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No way out but through

This is the Delta of Doom, Caton Avenue and St. Paul's Place. Here, commuters plunge into fathomless black water as they exit the northern end of the Church Avenue B and Q station. After a day of sleet, there was no avoiding it, not even by clambering over the treacherous remains of three (four?) snowstorms. As I slogged through in my "waterproof" boots, an icy trickle invaded my sock as the frigid lake breached a zipper three inches up the ankle.

The pitiful flags wave in celebration of a new newstand/deli on this desolate plaza, replacing the old newstand/deli. That one closed around the time they tore out the token booth on this end of the station, leaving the Metrocard machines in a menacing, filthy void. I wish the deli guys luck in their lonely outpost; the MTA has told us, in a meeting with a local legislator about the station's decrepitude, that, basically, "today is not your day, and tomorrow isn't looking too good, either."

I am about to conclude a fortnight of crossing this River Styx en route to a purgatorial stint on a grand jury. I am sworn to secrecy as to our proceedings, but they present a dispiriting view of human nature (and that's just my fellow jurors, never mind the defendants). I've gotten to court through two snowstorms, an arctic cold snap, and a sleet storm; the first week, I served with a violently wet and debilitating cold, and the second, I have spent recovering from the absurd and repulsive ordeal of a failed (yes, failed) colonoscopy. (Do not be deterred from having this important and life-saving test based on my horrible and futile experience. I am told that only 4% of people manage to drink a gallon of antifreeze and still not be "ready" for the scope.)

And all of this has been nothing compared to the fact that we are, incredibly, losing Beloved Cousin, to the same malignant enemy that the scope seeks to thwart. A vibrant, radiant, and generous lady dwells now in the shadowlands; most of a continent, locked in snow, stands between us, although I am comforted knowing her children and grandchildren are around her. In her honor, I will go back to the friendly endoscopy suite before a year is out and try again.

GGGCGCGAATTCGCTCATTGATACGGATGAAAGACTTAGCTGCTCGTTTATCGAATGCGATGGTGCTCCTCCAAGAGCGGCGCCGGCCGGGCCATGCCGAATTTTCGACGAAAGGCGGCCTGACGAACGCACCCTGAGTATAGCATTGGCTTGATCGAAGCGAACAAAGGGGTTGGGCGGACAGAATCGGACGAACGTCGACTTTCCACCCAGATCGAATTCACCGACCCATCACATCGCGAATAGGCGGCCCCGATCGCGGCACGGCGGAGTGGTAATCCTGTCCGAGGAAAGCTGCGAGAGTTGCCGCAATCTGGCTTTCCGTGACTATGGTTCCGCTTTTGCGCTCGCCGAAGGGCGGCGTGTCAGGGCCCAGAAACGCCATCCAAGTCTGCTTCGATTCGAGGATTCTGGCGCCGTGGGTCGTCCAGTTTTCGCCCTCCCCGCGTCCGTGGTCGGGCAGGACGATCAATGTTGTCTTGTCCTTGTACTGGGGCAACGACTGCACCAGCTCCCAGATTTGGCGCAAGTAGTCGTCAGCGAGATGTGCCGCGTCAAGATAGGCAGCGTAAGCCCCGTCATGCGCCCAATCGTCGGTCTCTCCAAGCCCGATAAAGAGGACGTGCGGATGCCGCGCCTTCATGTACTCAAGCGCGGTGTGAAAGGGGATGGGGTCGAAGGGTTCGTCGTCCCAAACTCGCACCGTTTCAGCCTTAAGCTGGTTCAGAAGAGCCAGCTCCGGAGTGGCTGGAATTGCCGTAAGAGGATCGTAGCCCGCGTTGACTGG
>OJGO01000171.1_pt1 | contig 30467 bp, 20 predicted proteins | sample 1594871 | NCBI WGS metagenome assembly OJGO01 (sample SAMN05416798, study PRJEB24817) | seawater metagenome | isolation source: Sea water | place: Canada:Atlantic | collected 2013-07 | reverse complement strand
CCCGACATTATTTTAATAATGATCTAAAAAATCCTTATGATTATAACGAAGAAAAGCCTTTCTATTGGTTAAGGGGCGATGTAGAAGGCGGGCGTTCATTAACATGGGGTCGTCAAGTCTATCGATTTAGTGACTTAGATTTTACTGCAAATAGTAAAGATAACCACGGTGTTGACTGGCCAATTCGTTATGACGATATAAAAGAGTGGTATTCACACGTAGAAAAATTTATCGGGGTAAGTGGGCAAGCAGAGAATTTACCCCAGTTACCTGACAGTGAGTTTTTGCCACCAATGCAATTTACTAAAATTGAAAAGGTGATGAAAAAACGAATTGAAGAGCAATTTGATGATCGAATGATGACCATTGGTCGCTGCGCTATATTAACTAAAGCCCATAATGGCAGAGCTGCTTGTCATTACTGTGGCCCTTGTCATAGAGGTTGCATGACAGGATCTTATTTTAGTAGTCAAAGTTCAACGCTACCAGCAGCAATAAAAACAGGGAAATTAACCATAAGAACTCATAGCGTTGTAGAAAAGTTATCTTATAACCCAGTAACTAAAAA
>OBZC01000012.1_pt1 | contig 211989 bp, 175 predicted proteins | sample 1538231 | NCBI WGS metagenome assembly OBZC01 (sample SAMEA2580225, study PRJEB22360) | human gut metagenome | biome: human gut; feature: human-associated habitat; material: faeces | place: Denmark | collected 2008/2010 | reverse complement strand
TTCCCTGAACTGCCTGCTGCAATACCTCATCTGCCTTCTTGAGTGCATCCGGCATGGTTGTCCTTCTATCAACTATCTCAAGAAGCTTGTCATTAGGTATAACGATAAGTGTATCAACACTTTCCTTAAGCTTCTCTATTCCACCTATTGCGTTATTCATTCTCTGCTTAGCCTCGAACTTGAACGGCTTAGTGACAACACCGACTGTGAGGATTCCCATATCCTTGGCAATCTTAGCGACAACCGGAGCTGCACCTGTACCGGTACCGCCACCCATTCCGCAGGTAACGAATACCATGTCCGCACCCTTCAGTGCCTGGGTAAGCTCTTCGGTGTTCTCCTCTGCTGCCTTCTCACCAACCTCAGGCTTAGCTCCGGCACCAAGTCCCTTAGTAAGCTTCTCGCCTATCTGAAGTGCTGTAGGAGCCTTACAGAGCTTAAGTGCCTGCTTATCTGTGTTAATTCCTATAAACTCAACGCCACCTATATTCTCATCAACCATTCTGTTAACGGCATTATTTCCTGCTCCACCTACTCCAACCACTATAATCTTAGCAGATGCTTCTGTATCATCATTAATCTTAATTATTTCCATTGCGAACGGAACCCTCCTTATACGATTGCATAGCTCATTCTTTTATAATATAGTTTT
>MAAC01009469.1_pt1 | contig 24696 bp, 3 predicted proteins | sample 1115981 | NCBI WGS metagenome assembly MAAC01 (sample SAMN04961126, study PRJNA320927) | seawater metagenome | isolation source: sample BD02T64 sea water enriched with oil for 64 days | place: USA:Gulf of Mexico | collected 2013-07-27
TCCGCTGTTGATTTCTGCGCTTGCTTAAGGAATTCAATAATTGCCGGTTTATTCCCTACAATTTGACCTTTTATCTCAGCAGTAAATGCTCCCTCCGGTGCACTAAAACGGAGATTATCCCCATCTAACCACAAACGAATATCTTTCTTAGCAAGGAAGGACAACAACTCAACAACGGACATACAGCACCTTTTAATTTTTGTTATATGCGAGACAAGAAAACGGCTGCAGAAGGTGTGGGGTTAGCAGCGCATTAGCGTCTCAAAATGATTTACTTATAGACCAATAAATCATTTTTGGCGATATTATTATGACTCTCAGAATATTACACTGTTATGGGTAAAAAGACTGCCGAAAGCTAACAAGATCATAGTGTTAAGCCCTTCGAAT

But before then, this spring, I will plant my new raised bed in Beloved Cousin's honor. She grew a ridiculous bounty of vegetables in the mountain sunshine. In one of her last missives, she urged us to "seize the day," as she did last year--not just gardening, but traveling to see loved ones and enjoying all she could of life's beauty even through multiple rounds of chemo. If faith is "the substance of things hoped for, the evidence of things unseen," then I will pick up my garden catalogs and order seeds.

Today was Candlemas, a now-obscure feast 40 days after Christmas, celebrating light and hope. It co-opted a Celtic pagan feast called Imbolc, a halfway point in the long journey from the winter solstice to the spring equinox. Halfway home.

Now dismiss Thy servant, O Lord,
In peace, according to Thy word:
For mine own eyes hath seen Thy salvation,
Which Thou hast prepared in the sight of all the peoples,
A light to reveal Thee to the nations
And the glory of Thy people Israel.

--Candlemas liturgy (Luke 2:29-32)

Posted on Thursday, February 3, 2011 at 12:04AM by Registered CommenterBrenda from Brooklyn in , , , | Comments2 Comments

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Reader Comments (2)

Sorry to hear about Beloved Cousin. I went to church on Wednesday and learned about Candlemass. It shouldn't be obscure--we need to celebrate life and hope as often as we can.
February 6, 2011 at 04:49PM | Unregistered CommenterRob Lenihan
I grew up at 148 St. Paul's Place, in the 40s & 50s. We used to play stick ball against the delta triangle, assuming its still there. My apartment looked out on the subway tracks at the Church Ave stop. My dad worked at a luncheonette at the corner of Church and, I think, E. 19th St.

Among other things, I write about those things on my blog @ http://taxi-dog.com

Thanks for the picture and the memories.

January 2, 2012 at 09:03PM | Unregistered CommenterThe Taxi Dog

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